The second problem though for this particular group was when they allowed their own personal discouragement to begin to turn into bitterness that gave root in their heart. That bitterness then began to move itself outward. Instead of just taking that to the Lord and going, “Lord, You need to encourage me,” they began grabbing other people and going, “Man, this isn’t even worth out time here. Let me tell you how it was done back in the day. This isn’t anything.” And then you’ve got a young guy all of a sudden going, “Really?” And he starts feeling doubts. And the next thing you know, that spreads within the church and dissension has gone all throughout the camp to the point that the people no longer obey anymore and just stay stuck in neutral. So when that happens, we’ve got to begin to fight against that. One of the temptations could be for us to look back right now and go, “You know what? This place will never be like it was back when it was at the Highland Village campus. That was when it was small, we knew each other and we had a hundred services. That was when it was cool. And now we’re in an Albertson’s.” But whatever it may be, essentially we’re saying, “God’s not good enough to do anything better than He did before.” And then that could spread like cancer to others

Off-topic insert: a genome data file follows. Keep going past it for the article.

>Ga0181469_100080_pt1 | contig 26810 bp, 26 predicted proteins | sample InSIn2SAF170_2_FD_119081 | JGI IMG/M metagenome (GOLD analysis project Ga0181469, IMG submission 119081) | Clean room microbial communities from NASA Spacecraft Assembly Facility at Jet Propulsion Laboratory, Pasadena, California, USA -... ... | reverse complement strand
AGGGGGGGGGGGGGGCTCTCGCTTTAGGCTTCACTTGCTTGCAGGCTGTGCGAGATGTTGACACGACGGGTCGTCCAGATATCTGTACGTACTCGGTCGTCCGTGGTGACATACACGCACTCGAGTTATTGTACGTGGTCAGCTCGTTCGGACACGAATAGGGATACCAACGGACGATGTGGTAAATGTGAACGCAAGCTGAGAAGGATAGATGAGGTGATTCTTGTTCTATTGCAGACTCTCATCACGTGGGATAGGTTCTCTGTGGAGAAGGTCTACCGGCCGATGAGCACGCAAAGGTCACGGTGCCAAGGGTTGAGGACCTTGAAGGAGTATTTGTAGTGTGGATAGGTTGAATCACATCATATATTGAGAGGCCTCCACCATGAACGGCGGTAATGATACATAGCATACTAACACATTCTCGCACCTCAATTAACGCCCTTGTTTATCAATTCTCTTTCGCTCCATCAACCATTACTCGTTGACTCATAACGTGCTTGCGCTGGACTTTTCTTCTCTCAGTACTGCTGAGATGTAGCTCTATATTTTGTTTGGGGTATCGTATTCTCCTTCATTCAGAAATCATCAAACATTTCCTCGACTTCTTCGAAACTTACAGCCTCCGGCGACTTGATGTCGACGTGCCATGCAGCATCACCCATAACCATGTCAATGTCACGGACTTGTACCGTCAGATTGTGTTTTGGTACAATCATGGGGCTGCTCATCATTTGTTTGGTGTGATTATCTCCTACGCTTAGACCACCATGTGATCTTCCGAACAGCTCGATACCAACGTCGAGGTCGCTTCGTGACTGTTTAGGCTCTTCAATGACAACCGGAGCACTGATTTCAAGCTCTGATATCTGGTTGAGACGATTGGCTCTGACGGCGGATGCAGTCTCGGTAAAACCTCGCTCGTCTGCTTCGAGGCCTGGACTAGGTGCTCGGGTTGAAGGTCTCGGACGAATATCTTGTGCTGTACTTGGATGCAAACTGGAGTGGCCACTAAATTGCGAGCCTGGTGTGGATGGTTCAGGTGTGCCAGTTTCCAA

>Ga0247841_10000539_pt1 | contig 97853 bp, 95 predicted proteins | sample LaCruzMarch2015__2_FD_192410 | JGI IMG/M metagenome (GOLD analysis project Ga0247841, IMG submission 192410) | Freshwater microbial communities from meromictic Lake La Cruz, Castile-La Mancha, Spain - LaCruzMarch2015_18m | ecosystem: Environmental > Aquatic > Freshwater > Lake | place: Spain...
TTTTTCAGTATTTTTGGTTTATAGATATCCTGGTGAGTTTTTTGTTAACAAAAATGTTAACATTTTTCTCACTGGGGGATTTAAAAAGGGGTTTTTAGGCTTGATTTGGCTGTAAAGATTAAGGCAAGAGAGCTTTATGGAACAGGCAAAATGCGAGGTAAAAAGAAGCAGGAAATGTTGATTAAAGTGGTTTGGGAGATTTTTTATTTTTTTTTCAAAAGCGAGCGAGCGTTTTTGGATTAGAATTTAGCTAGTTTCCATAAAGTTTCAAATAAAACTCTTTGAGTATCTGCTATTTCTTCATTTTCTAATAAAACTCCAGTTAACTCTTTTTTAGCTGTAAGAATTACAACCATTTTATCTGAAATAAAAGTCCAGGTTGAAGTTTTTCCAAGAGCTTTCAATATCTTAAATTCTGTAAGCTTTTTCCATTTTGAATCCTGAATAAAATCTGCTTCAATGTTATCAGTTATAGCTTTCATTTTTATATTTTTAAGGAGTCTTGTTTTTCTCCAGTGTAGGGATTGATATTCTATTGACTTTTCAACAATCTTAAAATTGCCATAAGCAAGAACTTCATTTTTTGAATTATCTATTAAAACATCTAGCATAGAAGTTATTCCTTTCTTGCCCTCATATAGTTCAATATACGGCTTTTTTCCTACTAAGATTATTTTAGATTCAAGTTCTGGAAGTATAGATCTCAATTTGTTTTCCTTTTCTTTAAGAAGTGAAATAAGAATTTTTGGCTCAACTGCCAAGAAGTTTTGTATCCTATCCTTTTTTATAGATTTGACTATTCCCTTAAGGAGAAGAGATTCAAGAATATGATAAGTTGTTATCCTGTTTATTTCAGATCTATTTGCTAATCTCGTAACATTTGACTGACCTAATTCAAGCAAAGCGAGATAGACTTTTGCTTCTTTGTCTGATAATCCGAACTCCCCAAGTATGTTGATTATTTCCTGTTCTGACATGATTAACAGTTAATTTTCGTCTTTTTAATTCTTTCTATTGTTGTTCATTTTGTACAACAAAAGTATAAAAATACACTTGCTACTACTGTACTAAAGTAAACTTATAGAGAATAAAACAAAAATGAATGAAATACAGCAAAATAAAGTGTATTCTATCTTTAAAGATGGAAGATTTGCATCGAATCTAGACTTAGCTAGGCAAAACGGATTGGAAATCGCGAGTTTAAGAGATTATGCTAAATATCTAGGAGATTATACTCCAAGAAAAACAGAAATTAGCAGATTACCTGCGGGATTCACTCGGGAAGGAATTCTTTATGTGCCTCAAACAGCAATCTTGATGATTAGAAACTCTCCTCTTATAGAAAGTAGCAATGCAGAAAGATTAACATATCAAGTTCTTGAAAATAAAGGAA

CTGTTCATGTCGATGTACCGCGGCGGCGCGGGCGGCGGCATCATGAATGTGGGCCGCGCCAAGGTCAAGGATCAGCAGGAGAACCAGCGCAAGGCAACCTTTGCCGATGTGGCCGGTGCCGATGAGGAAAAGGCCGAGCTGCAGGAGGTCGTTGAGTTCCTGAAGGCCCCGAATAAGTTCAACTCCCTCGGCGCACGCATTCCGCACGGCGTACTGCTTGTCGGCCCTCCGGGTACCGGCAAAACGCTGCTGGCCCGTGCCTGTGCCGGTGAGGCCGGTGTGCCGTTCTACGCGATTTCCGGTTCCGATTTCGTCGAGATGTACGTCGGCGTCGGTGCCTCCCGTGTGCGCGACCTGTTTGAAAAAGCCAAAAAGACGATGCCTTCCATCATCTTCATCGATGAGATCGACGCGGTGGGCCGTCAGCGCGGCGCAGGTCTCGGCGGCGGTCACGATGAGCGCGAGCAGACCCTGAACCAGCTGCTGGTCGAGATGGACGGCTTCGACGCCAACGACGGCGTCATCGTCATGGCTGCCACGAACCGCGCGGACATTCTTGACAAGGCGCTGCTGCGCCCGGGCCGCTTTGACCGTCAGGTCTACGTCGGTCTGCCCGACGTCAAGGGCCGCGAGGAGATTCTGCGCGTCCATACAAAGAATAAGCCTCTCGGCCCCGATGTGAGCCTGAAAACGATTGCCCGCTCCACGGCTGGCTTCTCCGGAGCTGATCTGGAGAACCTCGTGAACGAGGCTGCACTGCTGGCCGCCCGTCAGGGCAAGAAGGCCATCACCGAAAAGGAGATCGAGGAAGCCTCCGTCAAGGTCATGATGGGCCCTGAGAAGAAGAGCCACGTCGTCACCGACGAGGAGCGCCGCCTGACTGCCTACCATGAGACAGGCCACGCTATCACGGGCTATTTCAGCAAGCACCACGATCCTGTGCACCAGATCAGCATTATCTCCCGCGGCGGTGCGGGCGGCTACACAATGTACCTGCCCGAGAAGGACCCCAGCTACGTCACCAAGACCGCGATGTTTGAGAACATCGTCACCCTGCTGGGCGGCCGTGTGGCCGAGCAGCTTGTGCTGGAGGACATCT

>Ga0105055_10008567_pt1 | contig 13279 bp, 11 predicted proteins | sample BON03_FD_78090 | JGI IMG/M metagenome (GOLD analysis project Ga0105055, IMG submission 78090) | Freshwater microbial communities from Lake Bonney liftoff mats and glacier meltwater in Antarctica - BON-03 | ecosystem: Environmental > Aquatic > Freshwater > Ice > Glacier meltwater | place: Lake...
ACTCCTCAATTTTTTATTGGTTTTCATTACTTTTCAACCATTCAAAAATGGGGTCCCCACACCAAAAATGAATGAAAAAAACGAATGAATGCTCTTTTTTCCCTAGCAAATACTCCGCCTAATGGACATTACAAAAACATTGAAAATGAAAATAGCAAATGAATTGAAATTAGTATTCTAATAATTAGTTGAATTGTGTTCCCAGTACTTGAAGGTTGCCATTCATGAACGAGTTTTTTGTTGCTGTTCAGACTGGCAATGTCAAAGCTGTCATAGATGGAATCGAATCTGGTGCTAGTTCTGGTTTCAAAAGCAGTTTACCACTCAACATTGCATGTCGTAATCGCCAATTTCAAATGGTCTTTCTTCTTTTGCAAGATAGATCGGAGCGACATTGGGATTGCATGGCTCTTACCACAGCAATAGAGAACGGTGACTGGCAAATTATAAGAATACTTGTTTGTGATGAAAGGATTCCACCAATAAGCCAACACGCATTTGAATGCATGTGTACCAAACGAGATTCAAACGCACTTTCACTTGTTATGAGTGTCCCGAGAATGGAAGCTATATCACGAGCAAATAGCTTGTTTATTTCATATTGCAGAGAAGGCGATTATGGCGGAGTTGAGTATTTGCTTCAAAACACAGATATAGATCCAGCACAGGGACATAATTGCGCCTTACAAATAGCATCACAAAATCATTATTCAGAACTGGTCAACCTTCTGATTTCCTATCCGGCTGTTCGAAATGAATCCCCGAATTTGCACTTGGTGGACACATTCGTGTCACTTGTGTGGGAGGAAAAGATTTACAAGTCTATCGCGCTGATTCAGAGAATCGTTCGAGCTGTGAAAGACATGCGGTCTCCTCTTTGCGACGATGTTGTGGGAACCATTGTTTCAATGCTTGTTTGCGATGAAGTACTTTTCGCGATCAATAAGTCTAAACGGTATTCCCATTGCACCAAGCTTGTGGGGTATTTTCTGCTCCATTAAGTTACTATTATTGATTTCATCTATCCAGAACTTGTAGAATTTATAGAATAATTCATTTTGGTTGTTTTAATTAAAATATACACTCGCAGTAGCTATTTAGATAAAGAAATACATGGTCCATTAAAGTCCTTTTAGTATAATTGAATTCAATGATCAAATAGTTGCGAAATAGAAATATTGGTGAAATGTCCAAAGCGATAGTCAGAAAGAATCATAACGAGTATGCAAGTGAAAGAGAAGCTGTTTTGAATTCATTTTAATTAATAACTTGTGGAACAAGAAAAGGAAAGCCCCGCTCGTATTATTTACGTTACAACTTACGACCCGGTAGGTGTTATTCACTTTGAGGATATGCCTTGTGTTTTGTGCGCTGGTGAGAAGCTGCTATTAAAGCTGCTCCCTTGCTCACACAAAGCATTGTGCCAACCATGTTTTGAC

in the body. This is how God feels about this issue. Proverbs 6 says, “There are six things that the LORD hates, seven that are an abomination to him. . .” In other words, “Here’s a list of seven things God hates. The first six are bad, but the seventh is an abomination, the worst one of all. They are, “. . .haughty eyes, a lying tongue, and hands that shed innocent blood, a heart that devises wicked plans, feet that make haste to run to evil, a false witness who breathes out lies, and one who sows discord among brothers.” That’s what the Lord hates. He finds it detestable. Because God’s goal for the nation is not that they would be living out what happened fifty years ago, but that they would be living in the promises that He has for them in the future and that they would have to trust in that. Even though their own perception of this temple would never compare to the old one, God is not about the physical building. God’s about what’s going to happen through that building, namely the glory of Himself and the blessing upon the nation. So that was the importance to God. What God did not want was other people within the camp stirring up dissension, pulling people away from that end.